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The Trials of Indigent Defense: Type of Counsel and Case Outcomes in Felony Jury Trials

21 Pages Posted: 7 Aug 2015  

Erin York Cornwell

Cornell University - Department of Sociology

Date Written: 2015

Abstract

Previous research shows that clients of public defenders are not necessarily more likely to be convicted than those who hire private attorneys, but this work largely reflects cases adjudicated through plea bargains. Little attention has been devoted to how the context of a trial shapes outcomes across defendants with private and public defense counsel. In this paper, I outline how disparities in resources and differences in courtroom roles may put public defenders at a distinct disadvantage in cases adjudicated through trial, leading to higher rates of trial conviction among indigent defendants. Then, I explore this using data from an NCSC study of 314 felony jury trials in four urban jurisdictions. The data include both the jury’s verdict as well as the judge’s evaluation of the defendant’s guilt, which permit comparison of jury verdicts with probable bench verdicts. I find that judges’ evaluations of defendant guilt do not differ across type of counsel, but defendants who rely on public defenders about twice as likely to be convicted by the jury compared to those who hire private attorneys. And, among defendants who would have been convicted by the judge, those who have a private attorney are nearly 2.7 times as likely to be acquitted by the jury. These disparities are not explained by differences in case characteristics, amount of evidence presented at trial, and evaluations of attorney skill. I conclude by urging further research to examine the mechanisms through which indigent defendants may be disadvantaged in jury trials.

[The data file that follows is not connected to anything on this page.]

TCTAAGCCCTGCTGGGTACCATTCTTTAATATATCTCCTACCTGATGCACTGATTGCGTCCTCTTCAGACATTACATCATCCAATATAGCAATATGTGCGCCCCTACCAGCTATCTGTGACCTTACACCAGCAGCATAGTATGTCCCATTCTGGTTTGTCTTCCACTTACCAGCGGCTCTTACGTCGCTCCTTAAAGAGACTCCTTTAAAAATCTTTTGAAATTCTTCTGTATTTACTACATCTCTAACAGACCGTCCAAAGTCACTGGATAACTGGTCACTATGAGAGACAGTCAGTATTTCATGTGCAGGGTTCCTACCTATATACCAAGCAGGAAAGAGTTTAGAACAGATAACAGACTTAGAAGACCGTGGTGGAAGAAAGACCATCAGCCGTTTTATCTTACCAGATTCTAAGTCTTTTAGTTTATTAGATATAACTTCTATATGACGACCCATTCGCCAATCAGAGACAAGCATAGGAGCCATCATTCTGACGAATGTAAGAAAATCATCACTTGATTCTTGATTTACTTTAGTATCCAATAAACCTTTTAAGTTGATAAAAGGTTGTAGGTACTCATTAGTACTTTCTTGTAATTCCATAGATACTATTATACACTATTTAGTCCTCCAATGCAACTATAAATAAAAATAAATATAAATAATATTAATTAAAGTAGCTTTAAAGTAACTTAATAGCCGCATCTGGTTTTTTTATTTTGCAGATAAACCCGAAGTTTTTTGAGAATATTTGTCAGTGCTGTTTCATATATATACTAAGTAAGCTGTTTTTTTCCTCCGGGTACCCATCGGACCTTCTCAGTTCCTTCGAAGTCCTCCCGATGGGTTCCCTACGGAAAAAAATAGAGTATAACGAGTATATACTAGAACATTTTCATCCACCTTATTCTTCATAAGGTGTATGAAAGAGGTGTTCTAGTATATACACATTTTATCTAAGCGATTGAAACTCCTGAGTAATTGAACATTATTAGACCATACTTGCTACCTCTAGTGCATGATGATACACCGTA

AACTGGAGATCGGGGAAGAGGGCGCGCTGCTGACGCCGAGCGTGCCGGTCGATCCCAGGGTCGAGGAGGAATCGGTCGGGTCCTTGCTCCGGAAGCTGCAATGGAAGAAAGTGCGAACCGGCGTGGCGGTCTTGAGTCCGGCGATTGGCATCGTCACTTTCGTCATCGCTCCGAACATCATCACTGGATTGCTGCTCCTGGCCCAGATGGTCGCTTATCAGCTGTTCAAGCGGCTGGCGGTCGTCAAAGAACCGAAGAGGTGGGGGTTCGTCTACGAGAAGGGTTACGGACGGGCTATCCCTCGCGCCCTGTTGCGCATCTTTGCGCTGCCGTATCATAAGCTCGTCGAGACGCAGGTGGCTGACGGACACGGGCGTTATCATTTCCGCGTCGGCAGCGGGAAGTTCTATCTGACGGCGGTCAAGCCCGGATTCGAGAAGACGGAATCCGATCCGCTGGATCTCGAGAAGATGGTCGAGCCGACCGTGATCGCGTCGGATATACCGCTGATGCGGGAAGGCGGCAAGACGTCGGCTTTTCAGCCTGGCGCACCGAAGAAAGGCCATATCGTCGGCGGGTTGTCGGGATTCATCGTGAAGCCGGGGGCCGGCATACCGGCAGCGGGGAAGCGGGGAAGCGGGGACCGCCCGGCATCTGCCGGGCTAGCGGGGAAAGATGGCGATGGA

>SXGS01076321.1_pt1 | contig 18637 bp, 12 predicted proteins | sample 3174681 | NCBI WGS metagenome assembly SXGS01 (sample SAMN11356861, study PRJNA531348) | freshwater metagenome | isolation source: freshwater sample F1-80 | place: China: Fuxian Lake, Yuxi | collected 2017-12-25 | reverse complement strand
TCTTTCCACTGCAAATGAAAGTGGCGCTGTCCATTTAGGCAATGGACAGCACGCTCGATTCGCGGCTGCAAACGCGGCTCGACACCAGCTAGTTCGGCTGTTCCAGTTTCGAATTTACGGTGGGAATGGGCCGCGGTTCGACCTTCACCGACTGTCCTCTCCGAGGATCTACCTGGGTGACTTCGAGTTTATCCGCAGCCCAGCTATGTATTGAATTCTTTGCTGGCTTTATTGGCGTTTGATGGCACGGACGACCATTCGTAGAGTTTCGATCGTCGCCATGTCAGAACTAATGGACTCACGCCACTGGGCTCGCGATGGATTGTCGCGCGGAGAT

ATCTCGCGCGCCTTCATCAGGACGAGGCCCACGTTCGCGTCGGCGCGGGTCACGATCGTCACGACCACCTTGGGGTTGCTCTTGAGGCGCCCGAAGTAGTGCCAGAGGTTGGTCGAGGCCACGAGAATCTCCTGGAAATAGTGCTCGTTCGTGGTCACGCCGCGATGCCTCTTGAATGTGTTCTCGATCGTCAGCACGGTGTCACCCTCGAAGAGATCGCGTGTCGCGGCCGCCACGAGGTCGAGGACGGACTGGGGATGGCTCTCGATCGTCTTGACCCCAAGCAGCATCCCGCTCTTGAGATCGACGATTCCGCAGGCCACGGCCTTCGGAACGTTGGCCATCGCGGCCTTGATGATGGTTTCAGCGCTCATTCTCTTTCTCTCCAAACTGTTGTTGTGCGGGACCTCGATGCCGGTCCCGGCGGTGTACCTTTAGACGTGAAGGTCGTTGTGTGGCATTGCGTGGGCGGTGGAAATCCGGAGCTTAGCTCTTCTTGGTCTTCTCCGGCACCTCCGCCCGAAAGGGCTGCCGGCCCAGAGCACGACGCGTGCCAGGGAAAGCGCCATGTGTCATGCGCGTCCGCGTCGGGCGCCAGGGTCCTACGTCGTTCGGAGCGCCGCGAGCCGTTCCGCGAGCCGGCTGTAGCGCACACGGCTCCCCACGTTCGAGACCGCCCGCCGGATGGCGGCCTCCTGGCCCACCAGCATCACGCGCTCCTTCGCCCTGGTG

Keywords: jury, public defender, indigent defense, courts, trials, inequality

Suggested Citation

York Cornwell, Erin, The Trials of Indigent Defense: Type of Counsel and Case Outcomes in Felony Jury Trials (2015). Albany Law Review, Vol. 78, No. 3, 2015. Available at SSRN: https://ssrn.com/abstract=2640181

Erin York Cornwell (Contact Author)

Cornell University - Department of Sociology ( email )

Ithaca, NY 14853
United States

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